Tip: If you’re still unsure, you can always consult your veterinarian, and they’ll weigh your rabbit for you.

Read Next: How big do Flemish giant rabbits get?

Health problems associated with overfeeding your bunny

Numerous health issues may arise due to rabbits overeating. Here are some of the most common diseases and illnesses that result from excessive weight gain:


Overeating can quickly lead to obesity in rabbits. Obesity in rabbits should not be taken lightly, as it leads to many problems, such as insulin resistance, hepatic lipidosis (liver disease), osteoarthritis, atherosclerosis, and pododermatitis. 

There are more health issues related to obesity:

  • Cardiovascular diseases
  • Arthritis
  • Flystrike (a condition caused by flies laying eggs on a rabbit’s body due to lack of grooming).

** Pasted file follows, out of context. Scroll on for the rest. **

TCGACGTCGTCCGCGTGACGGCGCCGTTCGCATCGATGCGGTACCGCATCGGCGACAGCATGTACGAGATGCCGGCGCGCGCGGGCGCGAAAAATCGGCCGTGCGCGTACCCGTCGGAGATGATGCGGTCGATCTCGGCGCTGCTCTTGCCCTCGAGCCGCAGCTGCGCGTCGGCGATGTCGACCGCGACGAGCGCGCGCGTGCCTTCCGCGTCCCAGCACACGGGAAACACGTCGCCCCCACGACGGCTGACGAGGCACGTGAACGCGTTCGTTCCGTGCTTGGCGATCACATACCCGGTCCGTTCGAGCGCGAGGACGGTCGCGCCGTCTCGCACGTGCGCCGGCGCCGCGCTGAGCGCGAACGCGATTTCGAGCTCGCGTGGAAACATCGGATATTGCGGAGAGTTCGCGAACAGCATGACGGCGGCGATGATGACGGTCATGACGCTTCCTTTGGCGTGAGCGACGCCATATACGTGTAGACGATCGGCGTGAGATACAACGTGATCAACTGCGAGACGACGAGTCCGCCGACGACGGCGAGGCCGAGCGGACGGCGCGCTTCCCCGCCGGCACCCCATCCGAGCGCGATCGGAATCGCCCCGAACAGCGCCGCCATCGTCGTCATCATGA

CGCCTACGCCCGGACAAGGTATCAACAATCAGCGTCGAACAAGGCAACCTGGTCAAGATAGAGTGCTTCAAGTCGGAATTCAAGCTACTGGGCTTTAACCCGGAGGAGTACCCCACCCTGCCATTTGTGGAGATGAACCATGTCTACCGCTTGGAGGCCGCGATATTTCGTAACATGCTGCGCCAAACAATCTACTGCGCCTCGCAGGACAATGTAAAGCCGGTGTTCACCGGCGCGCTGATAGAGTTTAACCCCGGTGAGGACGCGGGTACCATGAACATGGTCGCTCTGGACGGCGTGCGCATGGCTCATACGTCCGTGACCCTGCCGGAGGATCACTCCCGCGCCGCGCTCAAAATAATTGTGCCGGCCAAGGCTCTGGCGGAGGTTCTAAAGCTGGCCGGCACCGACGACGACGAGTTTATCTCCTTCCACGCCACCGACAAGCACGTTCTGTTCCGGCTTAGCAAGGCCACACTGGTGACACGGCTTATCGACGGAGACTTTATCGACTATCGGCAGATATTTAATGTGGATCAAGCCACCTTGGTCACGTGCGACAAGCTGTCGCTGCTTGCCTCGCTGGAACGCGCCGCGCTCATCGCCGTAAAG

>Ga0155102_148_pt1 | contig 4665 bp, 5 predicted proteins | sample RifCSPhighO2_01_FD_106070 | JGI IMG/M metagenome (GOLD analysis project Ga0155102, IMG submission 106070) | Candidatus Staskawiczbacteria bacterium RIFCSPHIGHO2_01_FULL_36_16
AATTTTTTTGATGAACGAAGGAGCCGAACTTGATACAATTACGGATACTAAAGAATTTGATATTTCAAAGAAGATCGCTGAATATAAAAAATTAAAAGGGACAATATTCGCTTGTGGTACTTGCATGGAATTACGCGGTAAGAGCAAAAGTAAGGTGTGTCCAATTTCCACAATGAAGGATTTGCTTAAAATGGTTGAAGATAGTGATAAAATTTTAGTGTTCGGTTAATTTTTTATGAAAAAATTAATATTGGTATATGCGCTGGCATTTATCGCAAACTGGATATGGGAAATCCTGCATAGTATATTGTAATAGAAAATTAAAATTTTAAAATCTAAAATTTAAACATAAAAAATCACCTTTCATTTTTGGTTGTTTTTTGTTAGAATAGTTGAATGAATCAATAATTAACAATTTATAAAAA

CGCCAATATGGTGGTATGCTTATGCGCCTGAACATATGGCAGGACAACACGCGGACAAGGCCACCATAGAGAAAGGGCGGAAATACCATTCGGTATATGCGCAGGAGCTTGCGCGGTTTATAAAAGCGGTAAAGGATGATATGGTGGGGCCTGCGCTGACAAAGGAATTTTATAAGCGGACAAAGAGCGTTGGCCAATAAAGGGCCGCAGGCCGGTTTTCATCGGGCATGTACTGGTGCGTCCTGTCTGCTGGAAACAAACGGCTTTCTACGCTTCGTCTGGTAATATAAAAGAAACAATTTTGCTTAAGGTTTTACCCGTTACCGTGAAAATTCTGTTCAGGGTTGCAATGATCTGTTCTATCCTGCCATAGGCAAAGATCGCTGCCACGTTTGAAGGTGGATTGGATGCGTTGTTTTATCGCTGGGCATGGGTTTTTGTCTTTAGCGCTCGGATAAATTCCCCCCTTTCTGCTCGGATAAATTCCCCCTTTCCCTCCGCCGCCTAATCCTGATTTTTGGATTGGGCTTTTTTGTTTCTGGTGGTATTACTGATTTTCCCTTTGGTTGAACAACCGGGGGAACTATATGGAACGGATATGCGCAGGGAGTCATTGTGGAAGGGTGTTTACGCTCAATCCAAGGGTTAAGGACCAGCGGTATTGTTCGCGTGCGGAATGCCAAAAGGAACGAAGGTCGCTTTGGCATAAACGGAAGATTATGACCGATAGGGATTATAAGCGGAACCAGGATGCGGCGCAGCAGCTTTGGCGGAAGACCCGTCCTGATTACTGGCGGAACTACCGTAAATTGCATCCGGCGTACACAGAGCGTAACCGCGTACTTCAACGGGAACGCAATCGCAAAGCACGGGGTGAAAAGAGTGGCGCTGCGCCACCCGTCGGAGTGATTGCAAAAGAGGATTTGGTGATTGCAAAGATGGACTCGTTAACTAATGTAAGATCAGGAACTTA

• Skin ailments such as infections and urine scalding 
  • High blood pressure
  • Cancers
  • Diabetes
  • Respiratory distress

Can rabbits die from overeating? 

Yes, unfortunately, they can end up dying from complications caused by obesity and digestive problems. Obesity is a severe condition since rabbits have such sensitive digestive systems. These complications will require medical intervention, so visit your local vet if you notice excessive weight gain in your bunny rabbit. 

FAQs on can you overfeed a rabbit?

Here are a few questions you may need an answer to. 

Do rabbits stop eating when they are full?

Rabbits will only stop eating once they are satisfied, depending on the type of food, the rabbit’s size, and even the time of day. They’ll take a break here and there to rest or play, but generally, a rabbit will nibble throughout the day.

Should I let my bunny eat all day?